Mike’s Prattle



Posted by Mike on March 22, 2012

I wanted to list some points about self-initiation I think might be of use to those following a similar path.

  • If there’s absolutely any way you have access to a functioning Golden Dawn temple (as opposed to dysfunctioning), even if it’s a drive, take it. Self-initation is fraught with pitfalls that more experienced practitioners are well aware of and can assist with. As a self-initiate it’s very likely the time it takes to do the work will be much longer than if you weren’t under guidance.
  • Self-initiation is driven by disciplined devotion to doing the work every day. It is this work that initiates the changes in your being and breathes life into the intellectual work. In fact, I’m not sure it’s a bad idea at all to start as a self-initiate in only that doing the work might help you discriminate when looking for a temple. When you undergo the massive changes in paradigm and perspective that doing ritual work manifests, it gets easier to identify the impostors. After all, if the work moves you away from an ego perspective, then it’s easier to see when people claiming to have done the work aren’t moving away from an ego perspective.
  • The psychological and personal implications of following a self-initiatic path have not been stressed enough in any of the self-initiation books. Perhaps one of the ironies of self-initiation books is they’re usually written by those initiated in a temple. While a lot of these people may have also started Golden Dawn work as a self-initiate, there’s a serious disconnect between someone working mostly on their own and someone with decades of experience in a temple. I’ve always wondered if there’s any back-end testing when it comes to these books by the people who wrote them to, as objectively as possible, gauge their efficacy. How would we know if these books are actually creating adepts?
  • As someone who has been working on their own for a long while now (how long is really a matter of details), I know this system “works.” I also know that even for a self-initiate the lines become really blurred the longer you work with the system. It would be difficult to really detail how exactly this works, but one aspect to it that seems common is that the quantity and quality of synchronicities change. I think this is activated largely by the learning and absorption of the GD symbol system in that you’re learning the language that will hopefully take you beyond ego perspective.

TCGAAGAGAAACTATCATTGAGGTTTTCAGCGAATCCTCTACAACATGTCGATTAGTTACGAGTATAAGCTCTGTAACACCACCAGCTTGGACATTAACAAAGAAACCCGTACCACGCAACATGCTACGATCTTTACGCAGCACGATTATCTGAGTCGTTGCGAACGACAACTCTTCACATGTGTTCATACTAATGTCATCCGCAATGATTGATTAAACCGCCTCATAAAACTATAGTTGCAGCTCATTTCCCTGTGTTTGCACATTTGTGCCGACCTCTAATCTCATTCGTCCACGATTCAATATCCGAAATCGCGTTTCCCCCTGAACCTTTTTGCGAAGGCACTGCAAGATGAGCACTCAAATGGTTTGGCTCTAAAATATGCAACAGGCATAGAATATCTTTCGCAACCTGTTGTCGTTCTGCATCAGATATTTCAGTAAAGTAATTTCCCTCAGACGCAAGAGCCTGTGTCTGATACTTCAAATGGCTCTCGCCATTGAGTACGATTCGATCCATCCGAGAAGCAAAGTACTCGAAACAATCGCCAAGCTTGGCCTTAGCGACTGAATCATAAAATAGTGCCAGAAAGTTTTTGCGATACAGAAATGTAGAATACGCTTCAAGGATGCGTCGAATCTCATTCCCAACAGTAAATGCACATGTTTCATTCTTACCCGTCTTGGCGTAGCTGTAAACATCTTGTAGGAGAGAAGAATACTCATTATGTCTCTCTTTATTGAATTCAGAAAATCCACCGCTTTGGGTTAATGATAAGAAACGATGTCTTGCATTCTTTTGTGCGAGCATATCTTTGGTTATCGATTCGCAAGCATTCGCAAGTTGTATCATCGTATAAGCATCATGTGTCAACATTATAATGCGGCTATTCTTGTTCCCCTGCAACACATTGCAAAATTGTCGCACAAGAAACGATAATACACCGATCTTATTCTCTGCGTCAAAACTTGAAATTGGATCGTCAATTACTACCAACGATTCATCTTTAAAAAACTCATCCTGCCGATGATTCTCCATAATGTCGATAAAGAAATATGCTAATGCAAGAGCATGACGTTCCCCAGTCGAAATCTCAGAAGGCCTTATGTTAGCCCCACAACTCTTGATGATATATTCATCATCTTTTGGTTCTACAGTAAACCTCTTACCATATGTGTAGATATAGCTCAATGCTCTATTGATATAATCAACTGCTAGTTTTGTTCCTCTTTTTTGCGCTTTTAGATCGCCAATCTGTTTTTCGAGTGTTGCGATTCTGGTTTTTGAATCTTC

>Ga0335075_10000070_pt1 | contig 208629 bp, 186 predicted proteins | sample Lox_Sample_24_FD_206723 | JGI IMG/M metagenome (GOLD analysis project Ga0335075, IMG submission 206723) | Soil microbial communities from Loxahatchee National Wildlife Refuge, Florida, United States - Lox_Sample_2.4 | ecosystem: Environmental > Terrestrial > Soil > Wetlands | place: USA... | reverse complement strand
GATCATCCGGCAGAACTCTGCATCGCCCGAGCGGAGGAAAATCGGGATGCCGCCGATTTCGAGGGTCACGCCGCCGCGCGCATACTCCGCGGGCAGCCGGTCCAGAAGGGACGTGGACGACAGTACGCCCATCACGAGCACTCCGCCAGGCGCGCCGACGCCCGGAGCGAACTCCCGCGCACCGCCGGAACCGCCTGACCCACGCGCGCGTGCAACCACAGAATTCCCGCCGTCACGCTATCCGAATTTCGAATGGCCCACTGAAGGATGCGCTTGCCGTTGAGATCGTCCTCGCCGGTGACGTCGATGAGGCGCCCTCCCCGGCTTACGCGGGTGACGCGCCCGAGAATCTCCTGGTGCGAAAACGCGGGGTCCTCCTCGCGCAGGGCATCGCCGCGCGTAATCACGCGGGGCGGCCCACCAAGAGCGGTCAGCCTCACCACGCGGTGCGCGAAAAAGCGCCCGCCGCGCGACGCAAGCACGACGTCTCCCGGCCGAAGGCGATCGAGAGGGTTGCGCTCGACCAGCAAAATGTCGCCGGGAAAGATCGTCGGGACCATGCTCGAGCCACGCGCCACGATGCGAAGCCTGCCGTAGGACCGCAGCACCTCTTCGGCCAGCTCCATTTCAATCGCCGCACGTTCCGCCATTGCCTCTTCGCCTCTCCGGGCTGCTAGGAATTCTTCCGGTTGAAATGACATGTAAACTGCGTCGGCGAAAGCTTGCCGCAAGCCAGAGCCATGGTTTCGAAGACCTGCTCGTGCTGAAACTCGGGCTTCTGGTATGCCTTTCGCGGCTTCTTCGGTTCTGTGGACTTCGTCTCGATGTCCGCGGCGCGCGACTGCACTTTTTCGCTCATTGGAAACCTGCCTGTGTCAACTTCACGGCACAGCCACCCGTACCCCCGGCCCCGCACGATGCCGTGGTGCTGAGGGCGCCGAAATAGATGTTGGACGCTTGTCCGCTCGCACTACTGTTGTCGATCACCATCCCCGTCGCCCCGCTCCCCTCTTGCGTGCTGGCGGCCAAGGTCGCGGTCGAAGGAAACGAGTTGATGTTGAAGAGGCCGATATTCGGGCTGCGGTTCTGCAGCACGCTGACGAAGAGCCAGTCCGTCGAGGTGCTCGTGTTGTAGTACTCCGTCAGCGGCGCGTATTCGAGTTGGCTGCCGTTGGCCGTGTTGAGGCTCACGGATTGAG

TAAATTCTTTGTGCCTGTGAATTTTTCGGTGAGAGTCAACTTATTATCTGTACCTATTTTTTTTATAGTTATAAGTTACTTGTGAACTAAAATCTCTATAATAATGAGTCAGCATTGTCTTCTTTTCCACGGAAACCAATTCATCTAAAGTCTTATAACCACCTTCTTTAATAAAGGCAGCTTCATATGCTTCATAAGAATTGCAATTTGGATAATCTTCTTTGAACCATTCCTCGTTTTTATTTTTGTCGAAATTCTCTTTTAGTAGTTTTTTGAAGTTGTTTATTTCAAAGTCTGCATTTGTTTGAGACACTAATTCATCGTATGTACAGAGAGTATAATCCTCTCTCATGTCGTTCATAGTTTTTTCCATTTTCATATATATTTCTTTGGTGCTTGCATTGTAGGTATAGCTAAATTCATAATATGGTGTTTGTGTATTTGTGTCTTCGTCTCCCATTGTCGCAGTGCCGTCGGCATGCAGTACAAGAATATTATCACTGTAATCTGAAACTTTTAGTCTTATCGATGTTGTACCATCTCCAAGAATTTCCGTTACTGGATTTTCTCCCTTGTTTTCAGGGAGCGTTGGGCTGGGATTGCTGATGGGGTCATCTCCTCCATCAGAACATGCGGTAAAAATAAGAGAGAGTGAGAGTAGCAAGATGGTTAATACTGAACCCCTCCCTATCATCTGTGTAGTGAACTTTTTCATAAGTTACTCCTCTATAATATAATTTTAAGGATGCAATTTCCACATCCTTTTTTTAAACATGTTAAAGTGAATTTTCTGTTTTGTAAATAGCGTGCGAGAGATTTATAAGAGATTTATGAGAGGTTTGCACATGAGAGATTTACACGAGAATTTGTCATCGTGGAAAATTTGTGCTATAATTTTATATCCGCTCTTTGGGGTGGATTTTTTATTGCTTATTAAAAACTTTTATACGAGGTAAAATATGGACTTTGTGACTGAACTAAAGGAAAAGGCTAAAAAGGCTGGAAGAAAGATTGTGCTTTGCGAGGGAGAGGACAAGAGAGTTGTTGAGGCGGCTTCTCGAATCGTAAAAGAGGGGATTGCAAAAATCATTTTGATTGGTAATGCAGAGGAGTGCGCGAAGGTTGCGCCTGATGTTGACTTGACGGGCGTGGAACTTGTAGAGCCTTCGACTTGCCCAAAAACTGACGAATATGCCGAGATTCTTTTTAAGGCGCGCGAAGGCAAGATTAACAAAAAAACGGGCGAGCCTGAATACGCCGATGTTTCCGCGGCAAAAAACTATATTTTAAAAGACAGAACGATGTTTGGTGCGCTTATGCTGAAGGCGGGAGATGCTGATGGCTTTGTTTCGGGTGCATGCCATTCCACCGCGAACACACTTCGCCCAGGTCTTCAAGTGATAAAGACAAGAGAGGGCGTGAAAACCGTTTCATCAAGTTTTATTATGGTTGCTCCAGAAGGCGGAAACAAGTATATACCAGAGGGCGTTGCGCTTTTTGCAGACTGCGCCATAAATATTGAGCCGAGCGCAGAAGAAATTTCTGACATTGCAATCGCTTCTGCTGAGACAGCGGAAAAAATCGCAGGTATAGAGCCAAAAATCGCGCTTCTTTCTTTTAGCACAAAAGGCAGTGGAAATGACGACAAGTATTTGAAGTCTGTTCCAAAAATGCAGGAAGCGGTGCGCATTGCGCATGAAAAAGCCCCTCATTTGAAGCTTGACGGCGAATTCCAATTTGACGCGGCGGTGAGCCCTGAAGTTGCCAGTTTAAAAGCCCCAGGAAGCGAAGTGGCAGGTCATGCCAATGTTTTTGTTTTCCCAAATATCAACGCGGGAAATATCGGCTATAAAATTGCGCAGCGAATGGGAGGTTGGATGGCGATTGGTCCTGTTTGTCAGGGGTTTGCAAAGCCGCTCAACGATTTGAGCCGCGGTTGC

• There’s a neat book by Patrick Harpur called Daimonic Reality that I can imagine would be helpful to self-initiates. It’s not so much that I buy a lot of what’s in the book but his theory of a realm where the subjective and objective mingle is very similar to the way synchronicities operate. It helps to have a certain mental flexibility here because in my experience the numinous experiences that arise as the result of Golden Dawn work have a mythological quality that belies looking at them entirely from a scientific/skeptic or new agey/indiscriminate fashion.
  • If you get stuck, find someone you respect and contact them. On the other hand don’t be annoying or abuse this. I’ve done this only once, after what was probably the most profound event in my life. What was important about this was it put the things I had accomplished in perspective and freed me up to keep moving forward. And beware of contacting anyone who would tell you you need to be part of their group to move forward.
  • Temple initiation by quality magicians is a much better thing than self initiation but self initiation beats the hell out of being in a cult.

2 Responses to “Self-Initiation”

  1. Some great points.

    Self-initiation is a valid approach to the Golden Dawn tradition that can provide a lot of magical and spiritual growth, but it is also inherently flawed, as the system was designed for group work, and the benefits of a good, stable, sane, and functional group far outweigh going it alone. I employed GD self-initiation rituals and techniques before joining a GD temple and found it very rewarding, but the experience paled in comparison to being involved with an active magical group.

    I think first of all people need to consider why they are thinking about self-initiation over temple initiation. Often times the reason given is that there is no GD temple nearby, but people travel all the time to meetings, and many did so in the original order too (Yeats, for example, travelled to London, as there was no Dublin temple – though he was likely there for the artistic scene as well). Travelling to temple meetings can be very rewarding (I travelled and continue to travel to temples in the UK and continental Europe, in addition to temple meetings twice a month in Dublin).


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